The measure legalized possession of up to 2.5 ounces of marijuana by adults over 21 years of age. Likewise, Colorado passed Proposition AA Tuesday, which added a 15 percent wholesale tax and 10 percent sales tax on marijuana transactions.
These two ballot measures follow a national poll by Gallup that found support for outright legalization at an all time high. Fifty-eight percent of Americans now think recreational use of the drug should be legal; a far cry from 1969 when only 12 percent of voters were supportive.
Some states are further along on the legalization trail and even if marijuana was taken off the DEA’s controlled substances list entirely, it would remain illegal in most states.
Still, there remain three states poised to follow Colorado’s lead, they are California, Maine, and Oregon:
For those who live in California, being on this list is nothing new. So what’s different this time? Last month Lt. Governor Gavin Newsom took the state by surprise saying enough was enough when it came to politicking on marijuana reform.
“I’m sick and tired of politicians and politics,” he said at an ACLU press conference. “You know what, frankly, I started falling into that trap a few years back on [legalizing marijuana]. I started doing the ‘civil unions’ version of this.”
What previous ballot initiatives like Proposition 19 lacked, was support inside Sacramento. Lawmakers would say a measure was ‘poorly written’ or went too far in one direction or the other. Further, support has climbed dramatically since issue was voted on last. Sixty-five percent of Californians support legalization according to a Tulchin Research poll, meaning new support from within the CA government may very well be the final straw.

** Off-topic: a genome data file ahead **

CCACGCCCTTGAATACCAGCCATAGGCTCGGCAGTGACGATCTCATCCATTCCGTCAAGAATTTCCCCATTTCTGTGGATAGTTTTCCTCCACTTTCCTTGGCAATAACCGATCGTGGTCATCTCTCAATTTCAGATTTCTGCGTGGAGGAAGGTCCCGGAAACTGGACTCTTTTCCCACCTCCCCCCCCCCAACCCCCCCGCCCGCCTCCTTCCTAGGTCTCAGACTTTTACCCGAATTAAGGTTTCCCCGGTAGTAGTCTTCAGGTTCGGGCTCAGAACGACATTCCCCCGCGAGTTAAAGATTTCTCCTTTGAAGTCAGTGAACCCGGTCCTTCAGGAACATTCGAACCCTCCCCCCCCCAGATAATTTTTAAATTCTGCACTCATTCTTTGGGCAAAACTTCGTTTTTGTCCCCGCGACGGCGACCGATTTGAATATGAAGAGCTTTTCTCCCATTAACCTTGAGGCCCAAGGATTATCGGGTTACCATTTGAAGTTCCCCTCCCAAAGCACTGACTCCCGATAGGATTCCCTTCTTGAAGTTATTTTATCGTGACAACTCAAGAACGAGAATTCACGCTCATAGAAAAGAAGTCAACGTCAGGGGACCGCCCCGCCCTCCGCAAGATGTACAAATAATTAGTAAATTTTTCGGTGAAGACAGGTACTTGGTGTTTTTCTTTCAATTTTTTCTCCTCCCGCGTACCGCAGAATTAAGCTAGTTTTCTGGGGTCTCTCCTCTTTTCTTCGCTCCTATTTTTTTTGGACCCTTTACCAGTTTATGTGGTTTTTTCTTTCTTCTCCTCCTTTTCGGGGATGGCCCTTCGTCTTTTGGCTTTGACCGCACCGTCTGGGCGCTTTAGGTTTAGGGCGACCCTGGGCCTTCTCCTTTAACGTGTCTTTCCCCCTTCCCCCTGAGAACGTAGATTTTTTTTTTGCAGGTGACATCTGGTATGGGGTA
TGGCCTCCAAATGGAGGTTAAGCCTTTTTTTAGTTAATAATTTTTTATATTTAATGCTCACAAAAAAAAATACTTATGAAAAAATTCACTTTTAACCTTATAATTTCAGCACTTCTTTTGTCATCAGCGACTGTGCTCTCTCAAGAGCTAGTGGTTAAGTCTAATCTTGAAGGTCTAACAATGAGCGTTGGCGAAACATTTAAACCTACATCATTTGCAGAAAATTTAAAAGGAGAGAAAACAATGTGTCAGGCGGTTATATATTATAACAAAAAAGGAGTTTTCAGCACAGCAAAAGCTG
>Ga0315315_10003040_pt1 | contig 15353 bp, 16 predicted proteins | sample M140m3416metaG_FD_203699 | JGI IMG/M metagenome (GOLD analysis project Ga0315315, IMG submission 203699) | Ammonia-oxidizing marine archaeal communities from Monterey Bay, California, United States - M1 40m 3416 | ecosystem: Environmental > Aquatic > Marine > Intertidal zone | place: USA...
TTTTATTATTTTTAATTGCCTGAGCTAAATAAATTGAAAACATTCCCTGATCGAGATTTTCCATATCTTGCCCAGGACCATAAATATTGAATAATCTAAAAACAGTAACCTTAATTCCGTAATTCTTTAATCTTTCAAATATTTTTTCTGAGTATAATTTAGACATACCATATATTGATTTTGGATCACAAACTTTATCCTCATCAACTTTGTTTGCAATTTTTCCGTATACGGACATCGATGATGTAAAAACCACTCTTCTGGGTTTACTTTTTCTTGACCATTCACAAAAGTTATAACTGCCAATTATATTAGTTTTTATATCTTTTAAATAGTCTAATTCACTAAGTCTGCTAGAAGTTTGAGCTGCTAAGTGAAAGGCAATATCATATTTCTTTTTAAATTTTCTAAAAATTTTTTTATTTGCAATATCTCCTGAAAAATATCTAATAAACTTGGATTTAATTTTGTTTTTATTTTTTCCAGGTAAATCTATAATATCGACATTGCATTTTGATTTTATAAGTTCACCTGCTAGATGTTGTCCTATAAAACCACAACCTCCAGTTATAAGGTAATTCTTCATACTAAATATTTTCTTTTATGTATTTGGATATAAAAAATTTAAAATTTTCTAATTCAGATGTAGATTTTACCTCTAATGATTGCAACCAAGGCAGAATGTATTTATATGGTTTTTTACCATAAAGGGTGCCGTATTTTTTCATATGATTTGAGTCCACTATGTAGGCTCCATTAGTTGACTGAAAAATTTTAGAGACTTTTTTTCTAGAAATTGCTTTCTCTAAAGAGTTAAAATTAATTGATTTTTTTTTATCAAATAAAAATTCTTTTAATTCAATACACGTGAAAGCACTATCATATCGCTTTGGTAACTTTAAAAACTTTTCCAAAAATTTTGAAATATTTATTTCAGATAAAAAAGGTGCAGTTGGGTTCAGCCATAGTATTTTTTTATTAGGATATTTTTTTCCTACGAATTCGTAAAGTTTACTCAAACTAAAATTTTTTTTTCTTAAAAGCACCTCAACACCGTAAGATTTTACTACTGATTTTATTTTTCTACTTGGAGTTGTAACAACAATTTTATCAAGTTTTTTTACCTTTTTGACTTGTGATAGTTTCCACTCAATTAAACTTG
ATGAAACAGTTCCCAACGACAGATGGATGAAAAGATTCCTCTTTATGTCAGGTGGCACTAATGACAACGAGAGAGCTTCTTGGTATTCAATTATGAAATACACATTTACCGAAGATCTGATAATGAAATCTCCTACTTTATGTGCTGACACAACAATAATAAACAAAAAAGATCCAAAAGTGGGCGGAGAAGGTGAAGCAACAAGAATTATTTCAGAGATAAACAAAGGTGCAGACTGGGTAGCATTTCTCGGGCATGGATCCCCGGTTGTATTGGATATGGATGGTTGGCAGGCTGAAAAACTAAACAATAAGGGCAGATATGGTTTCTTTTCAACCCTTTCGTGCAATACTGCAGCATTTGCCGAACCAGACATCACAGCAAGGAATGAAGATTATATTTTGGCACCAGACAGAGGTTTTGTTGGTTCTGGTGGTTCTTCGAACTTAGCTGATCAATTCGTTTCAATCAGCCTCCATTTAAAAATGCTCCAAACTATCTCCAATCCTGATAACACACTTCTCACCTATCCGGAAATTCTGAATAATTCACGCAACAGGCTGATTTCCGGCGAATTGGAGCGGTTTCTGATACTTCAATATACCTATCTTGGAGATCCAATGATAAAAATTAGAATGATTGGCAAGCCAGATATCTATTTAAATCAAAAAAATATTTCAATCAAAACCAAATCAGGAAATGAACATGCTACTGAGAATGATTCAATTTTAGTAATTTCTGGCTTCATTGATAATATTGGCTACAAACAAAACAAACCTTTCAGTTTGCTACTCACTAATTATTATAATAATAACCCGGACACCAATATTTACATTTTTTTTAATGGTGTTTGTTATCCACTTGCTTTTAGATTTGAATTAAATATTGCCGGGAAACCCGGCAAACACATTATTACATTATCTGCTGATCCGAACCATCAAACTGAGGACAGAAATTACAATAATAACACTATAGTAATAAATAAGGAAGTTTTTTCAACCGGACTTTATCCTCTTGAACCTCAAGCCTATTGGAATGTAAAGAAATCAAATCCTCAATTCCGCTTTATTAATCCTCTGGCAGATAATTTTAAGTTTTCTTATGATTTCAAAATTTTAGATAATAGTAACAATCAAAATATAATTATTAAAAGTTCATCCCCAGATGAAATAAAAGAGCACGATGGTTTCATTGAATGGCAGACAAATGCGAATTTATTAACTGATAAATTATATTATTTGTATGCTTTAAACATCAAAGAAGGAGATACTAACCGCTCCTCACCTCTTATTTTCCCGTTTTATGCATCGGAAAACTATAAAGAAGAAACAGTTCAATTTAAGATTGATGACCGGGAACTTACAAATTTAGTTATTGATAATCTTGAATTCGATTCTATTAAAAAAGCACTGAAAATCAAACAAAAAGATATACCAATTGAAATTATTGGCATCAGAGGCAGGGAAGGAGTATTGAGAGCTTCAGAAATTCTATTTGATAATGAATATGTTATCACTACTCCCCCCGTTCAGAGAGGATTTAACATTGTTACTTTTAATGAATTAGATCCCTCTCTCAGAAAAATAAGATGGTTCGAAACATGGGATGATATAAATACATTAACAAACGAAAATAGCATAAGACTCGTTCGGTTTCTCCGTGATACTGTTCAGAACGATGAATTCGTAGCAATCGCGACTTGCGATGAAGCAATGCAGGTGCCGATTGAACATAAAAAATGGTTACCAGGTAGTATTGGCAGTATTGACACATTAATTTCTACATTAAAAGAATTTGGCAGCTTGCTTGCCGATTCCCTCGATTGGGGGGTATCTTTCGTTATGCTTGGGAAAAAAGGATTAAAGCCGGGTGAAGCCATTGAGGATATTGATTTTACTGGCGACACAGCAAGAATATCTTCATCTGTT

Now that Maine’s largest city, Portland, has planted the seeds for legalization, conflicting local and state-wide policies put legislators in a tough spot. Additionally the latest PPP poll shows a plurality of Mainers, 48 percent, favor legalization. Although on a smaller margin than the other two states, some legislative action will need to follow sooner rather than later. When combined with a legalization foothold in Portland, the chances of a green Maine by 2016 are high.
The last legalization attempt in Oregon, which was Measure 80 in 2012, fell short 55 to 45. Nevertheless, a group called New Approach Oregon has its sights set on 2014.. The initiative has already been drafted and the latest poll by Greenberg Quinlan Rosner, suggests 57 percent would vote in favor of the initiative compared to 39 percent opposed. Moreover, 63 percent of voters polled favored legalizing and taxing the recreational use of marijuana.
All three are on the Marijuana Policy Project’s 10-state hit-list. The group has indicated it will dedicate resources to win big in Alaska, Arizona, California, Maine, Nevada, Hawaii, Maryland, New Hampshire, Rhode Island and Vermont.